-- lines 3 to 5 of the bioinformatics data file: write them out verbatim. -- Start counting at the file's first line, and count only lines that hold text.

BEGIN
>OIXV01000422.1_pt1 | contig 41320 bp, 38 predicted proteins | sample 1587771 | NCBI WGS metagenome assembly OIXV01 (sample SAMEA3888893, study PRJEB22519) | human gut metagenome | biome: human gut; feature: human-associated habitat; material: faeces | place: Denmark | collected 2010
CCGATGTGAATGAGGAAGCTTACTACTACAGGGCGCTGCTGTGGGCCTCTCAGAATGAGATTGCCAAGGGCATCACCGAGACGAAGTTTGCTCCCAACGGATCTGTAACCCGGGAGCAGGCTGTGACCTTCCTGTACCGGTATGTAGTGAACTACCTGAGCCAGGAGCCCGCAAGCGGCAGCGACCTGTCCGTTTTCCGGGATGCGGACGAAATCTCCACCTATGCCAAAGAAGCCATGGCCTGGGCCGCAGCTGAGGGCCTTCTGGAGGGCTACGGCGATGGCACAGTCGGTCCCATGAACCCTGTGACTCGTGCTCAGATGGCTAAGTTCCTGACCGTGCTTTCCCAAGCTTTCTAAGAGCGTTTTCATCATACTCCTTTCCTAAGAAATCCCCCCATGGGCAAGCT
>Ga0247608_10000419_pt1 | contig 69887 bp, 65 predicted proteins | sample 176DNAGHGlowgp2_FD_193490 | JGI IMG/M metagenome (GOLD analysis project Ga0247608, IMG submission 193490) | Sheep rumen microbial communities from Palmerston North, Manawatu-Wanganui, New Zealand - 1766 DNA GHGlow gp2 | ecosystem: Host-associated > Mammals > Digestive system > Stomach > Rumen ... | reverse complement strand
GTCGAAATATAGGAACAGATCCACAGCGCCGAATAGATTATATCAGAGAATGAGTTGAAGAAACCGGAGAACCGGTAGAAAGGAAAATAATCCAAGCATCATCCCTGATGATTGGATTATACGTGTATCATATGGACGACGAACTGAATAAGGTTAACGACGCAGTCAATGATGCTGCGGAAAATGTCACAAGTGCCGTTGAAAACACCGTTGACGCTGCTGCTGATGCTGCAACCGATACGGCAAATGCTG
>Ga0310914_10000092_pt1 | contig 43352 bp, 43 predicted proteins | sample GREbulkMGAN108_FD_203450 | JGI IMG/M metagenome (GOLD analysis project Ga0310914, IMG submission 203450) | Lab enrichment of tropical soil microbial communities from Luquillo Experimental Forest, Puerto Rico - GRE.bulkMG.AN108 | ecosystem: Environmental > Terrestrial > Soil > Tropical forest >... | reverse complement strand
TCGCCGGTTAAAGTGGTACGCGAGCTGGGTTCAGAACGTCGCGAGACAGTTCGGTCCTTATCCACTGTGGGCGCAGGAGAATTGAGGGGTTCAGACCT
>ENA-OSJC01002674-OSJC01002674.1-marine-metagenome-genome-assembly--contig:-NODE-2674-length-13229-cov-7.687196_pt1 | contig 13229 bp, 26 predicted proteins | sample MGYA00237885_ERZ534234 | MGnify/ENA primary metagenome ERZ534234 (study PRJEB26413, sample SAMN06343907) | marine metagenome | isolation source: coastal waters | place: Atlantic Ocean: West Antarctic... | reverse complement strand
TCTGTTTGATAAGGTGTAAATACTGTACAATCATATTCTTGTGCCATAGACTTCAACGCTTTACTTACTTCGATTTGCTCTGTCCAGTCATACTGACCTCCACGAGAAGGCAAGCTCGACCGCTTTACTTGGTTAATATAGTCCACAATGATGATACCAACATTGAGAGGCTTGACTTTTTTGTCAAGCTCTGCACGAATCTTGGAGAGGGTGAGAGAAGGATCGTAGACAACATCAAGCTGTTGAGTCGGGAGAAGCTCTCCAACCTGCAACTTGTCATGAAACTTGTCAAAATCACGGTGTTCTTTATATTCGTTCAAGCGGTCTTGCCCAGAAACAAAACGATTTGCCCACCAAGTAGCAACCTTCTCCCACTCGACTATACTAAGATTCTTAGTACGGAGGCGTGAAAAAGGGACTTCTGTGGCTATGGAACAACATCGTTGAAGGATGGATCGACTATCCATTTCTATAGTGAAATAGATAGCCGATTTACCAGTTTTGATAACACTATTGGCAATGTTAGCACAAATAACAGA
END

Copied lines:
>Ga0247608_10000419_pt1 | contig 69887 bp, 65 predicted proteins | sample 176DNAGHGlowgp2_FD_193490 | JGI IMG/M metagenome (GOLD analysis project Ga0247608, IMG submission 193490) | Sheep rumen microbial communities from Palmerston North, Manawatu-Wanganui, New Zealand - 1766 DNA GHGlow gp2 | ecosystem: Host-associated > Mammals > Digestive system > Stomach > Rumen ... | reverse complement strand
GTCGAAATATAGGAACAGATCCACAGCGCCGAATAGATTATATCAGAGAATGAGTTGAAGAAACCGGAGAACCGGTAGAAAGGAAAATAATCCAAGCATCATCCCTGATGATTGGATTATACGTGTATCATATGGACGACGAACTGAATAAGGTTAACGACGCAGTCAATGATGCTGCGGAAAATGTCACAAGTGCCGTTGAAAACACCGTTGACGCTGCTGCTGATGCTGCAACCGATACGGCAAATGCTG
>Ga0310914_10000092_pt1 | contig 43352 bp, 43 predicted proteins | sample GREbulkMGAN108_FD_203450 | JGI IMG/M metagenome (GOLD analysis project Ga0310914, IMG submission 203450) | Lab enrichment of tropical soil microbial communities from Luquillo Experimental Forest, Puerto Rico - GRE.bulkMG.AN108 | ecosystem: Environmental > Terrestrial > Soil > Tropical forest >... | reverse complement strand